Abstract:
The paper provides a new integral formula for the largest Lyapunov exponent of Gaussian matrices, which is valid in the real, complex and quaternion-valued cases. This formula is applied to derive asymptotic expressions for the largest Lyapunov exponent when the size of the matrix is large and compare the Lyapunov exponents in models with a spike and no spikes.

Abstract:
We present a geometric argument that explains why some systems having vanishing largest Lyapunov exponent have underlying dynamics aspects of which can be effectively described by the Tsallis entropy. We rely on a comparison of the generalised additivity of the Tsallis entropy versus the ordinary additivity of the BGS entropy. We translate this comparison in metric terms by using an effective hyperbolic metric on the configuration/phase space for the Tsallis entropy versus the Euclidean one in the case of the BGS entropy. Solving the Jacobi equation for such hyperbolic metrics effectively sets the largest Lyapunov exponent computed with respect to the corresponding Euclidean metric to zero. This conclusion is in agreement with all currently known results about systems that have a simple asymptotic behaviour and are described by the Tsallis entropy.

Abstract:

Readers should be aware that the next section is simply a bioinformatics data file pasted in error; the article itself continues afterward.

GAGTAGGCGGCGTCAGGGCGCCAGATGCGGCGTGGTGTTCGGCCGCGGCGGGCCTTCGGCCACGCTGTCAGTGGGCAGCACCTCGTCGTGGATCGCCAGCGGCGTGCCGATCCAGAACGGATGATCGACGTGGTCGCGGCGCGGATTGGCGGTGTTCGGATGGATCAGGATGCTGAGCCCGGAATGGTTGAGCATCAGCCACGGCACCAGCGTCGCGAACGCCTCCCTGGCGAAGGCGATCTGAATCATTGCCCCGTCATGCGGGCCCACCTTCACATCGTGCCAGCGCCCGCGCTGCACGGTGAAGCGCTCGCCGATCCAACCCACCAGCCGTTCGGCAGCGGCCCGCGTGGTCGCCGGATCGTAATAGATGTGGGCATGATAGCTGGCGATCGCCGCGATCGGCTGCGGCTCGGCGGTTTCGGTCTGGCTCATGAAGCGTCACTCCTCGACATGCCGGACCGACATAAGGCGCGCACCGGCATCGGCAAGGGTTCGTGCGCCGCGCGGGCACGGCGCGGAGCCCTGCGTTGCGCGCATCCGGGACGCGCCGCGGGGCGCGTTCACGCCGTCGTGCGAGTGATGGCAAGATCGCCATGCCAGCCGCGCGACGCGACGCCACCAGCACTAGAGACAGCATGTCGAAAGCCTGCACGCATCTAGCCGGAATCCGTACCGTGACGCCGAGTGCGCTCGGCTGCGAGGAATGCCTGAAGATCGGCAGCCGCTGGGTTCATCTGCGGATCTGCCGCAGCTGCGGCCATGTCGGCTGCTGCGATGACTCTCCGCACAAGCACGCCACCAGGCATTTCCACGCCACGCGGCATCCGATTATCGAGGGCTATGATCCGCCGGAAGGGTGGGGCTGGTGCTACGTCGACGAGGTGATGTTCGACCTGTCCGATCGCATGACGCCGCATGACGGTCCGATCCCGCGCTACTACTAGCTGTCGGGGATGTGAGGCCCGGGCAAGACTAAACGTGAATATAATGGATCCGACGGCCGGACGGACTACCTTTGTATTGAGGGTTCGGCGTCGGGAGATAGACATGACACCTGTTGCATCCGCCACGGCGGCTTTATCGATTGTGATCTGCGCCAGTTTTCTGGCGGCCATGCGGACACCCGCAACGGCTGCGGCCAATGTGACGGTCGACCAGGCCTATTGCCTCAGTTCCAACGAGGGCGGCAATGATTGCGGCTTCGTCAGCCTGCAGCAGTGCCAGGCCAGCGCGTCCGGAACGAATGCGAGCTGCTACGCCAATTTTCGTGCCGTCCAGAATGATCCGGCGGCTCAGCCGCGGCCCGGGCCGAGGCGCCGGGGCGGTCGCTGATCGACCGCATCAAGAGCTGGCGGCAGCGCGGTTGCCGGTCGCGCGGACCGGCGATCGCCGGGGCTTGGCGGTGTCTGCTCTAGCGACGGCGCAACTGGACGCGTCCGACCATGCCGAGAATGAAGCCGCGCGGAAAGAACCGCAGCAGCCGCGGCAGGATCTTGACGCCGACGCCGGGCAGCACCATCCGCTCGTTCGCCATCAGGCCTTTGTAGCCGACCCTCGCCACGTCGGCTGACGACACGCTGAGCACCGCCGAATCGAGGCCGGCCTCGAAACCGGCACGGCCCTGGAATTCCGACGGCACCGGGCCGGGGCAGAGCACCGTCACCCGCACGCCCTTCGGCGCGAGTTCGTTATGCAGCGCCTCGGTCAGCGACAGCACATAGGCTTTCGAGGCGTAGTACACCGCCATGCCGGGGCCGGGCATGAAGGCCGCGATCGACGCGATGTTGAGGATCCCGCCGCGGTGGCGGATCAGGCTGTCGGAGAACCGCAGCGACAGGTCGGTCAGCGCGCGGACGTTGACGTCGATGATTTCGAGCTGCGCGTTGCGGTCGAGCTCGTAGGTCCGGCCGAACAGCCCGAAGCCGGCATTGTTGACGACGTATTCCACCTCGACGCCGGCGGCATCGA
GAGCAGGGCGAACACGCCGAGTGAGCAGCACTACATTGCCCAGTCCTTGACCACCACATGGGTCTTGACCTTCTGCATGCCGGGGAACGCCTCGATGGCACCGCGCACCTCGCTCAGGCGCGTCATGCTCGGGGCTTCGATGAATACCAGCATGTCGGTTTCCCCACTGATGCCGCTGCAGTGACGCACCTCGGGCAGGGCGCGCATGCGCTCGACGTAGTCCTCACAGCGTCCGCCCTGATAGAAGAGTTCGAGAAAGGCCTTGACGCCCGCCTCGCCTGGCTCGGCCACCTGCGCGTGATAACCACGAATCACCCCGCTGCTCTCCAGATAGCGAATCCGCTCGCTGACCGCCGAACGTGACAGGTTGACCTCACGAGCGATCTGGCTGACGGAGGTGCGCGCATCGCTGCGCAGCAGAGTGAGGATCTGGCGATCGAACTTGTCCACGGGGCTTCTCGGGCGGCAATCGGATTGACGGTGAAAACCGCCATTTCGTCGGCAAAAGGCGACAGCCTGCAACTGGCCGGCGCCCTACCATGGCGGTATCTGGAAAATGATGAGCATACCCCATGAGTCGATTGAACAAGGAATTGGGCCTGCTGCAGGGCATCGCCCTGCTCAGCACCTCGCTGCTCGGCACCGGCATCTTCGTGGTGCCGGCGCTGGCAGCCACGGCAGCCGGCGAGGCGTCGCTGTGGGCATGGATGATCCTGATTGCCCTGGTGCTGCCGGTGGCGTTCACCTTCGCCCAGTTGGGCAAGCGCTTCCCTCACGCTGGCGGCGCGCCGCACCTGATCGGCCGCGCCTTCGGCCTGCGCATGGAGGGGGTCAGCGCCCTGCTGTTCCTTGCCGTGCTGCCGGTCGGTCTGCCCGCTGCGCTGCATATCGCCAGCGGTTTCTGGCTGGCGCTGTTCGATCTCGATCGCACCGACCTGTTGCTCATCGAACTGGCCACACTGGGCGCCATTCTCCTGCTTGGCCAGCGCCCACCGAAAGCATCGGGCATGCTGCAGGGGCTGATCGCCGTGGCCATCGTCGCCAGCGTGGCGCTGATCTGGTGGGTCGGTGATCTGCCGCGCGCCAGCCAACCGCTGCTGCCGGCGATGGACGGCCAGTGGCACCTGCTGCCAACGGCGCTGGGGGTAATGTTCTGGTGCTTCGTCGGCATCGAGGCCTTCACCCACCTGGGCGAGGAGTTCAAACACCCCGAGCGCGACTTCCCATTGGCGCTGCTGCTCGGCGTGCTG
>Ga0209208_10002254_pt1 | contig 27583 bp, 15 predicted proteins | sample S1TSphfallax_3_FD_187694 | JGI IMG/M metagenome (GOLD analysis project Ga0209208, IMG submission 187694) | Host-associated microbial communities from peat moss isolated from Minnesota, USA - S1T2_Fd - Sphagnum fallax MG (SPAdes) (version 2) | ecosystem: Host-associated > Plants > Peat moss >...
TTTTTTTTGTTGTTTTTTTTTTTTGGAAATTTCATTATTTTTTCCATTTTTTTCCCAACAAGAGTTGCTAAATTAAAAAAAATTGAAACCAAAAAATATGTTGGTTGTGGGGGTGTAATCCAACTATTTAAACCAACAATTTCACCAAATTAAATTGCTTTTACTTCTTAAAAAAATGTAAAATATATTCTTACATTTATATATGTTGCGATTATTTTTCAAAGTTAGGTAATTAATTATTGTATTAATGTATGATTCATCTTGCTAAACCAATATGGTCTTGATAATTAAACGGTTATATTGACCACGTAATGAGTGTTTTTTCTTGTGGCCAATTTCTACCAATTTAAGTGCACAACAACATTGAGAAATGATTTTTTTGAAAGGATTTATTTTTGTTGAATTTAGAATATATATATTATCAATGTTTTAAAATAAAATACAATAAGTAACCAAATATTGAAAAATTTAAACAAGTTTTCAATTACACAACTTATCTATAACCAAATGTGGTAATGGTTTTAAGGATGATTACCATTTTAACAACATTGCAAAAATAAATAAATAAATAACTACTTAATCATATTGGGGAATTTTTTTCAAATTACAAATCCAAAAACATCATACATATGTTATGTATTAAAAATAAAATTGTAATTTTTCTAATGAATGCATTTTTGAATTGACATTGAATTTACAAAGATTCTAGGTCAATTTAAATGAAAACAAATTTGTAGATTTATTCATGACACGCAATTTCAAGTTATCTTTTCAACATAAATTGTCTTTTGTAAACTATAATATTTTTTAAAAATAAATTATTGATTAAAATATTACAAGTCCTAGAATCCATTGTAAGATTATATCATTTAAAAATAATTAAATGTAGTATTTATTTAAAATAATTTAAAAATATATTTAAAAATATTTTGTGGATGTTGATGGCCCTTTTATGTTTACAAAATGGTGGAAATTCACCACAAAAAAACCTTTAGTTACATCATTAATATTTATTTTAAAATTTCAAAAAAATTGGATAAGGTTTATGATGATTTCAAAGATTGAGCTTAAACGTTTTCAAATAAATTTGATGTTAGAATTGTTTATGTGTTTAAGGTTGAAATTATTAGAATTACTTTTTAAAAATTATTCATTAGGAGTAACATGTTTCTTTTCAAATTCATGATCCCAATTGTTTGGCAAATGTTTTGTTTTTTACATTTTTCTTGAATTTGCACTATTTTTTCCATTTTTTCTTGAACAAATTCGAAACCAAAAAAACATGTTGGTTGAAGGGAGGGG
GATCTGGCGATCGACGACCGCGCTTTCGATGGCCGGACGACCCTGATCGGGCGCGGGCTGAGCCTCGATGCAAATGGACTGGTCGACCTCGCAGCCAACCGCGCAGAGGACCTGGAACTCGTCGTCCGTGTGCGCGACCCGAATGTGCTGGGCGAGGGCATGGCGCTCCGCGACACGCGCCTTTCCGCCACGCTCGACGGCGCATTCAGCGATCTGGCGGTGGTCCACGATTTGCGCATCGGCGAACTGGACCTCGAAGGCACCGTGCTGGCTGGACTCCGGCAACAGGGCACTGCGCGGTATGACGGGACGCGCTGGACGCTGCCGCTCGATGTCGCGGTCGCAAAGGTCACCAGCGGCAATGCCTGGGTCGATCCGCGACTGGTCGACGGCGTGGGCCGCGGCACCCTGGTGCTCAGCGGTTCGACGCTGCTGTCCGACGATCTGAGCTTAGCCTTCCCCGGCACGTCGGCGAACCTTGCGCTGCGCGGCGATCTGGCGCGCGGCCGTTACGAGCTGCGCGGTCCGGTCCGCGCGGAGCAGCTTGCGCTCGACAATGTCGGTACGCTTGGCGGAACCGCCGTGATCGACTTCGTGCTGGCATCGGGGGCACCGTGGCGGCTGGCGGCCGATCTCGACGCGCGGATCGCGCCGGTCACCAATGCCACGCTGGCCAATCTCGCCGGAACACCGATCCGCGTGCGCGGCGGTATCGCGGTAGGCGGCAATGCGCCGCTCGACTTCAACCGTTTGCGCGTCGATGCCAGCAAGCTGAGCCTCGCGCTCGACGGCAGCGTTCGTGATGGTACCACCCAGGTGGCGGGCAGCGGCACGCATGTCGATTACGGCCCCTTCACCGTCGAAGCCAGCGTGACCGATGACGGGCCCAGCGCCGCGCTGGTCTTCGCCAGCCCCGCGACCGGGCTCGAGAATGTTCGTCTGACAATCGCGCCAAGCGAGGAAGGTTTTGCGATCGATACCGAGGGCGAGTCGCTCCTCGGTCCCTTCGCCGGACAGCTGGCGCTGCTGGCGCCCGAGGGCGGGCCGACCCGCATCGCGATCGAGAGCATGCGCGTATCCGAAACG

Emergent behaviors of collective intelligence systems, exemplified by swarm model, have attracted broad interests in recent years. However, current research mostly stops at observational interpretations and qualitative descriptions of emergent phenomena and is essentially short of quantitative analysis and evaluation. In this paper, we conduct a quantitative study on the emergence of swarm model by using chaos analysis of complex dynamic systems. This helps to achieve a more exact understanding of emergent phenomena. In particular, we evaluate the emergent behaviors of swarm model quantitatively by using the chaos and stability analysis of swarm model based on largest Lyapunov exponent. It is concluded that swarm model is at the edge of chaos when emergence occurs, and whether chaotic or stable at the beginning, swarm model will converge to stability with the elapse of time along with interactions among agents. 1. Introduction Collective intelligence brings up a bottom-up approach, which is essentially different from the top-down one as in conventional systems. The bottom-up approach incites complex global behaviors through local interactions among agents [1]. Collective intelligence provides an effective approach to solving complex problems including adaptation to dynamic environments. Prediction and control are two main concerns with emergent behaviors. In order to predict emergent behaviors, the first thing is analysis and evaluation of dynamic behaviors of systems. Wolf et al. presented an “equation-free” method to analyze and evaluate the trends of systems [2]. Zhu presented a formal theory, called Scenario Calculus, to reason about the emergent behaviors of multiagent systems [3]. Gazi and Passino simulated and observed the characteristics of behaviors under different conditions to analyze the stability of social foraging swarm [4]. Pedrami and Gordon used an additional controllable variable to study the changes of interior energy of swarm system [5]. On the control of emergent behaviors, chaos analysis was employed to study the behaviors of swarming. Qu et al. utilized nonlinear chaos time series to control emergent behaviors [6]. Ishiguro et al. presented an immunological approach to controlling the behavior of self-organized robots [7, 8]. Meng et al. presented an algorithm integrating ant colony optimization and particle swarm optimization to build distributed multiagent systems [9]. Waltman and Kaymak studied multiagent Q-learning for deciding how to behave in an unknown environment [10]. Generally speaking, current research mainly uses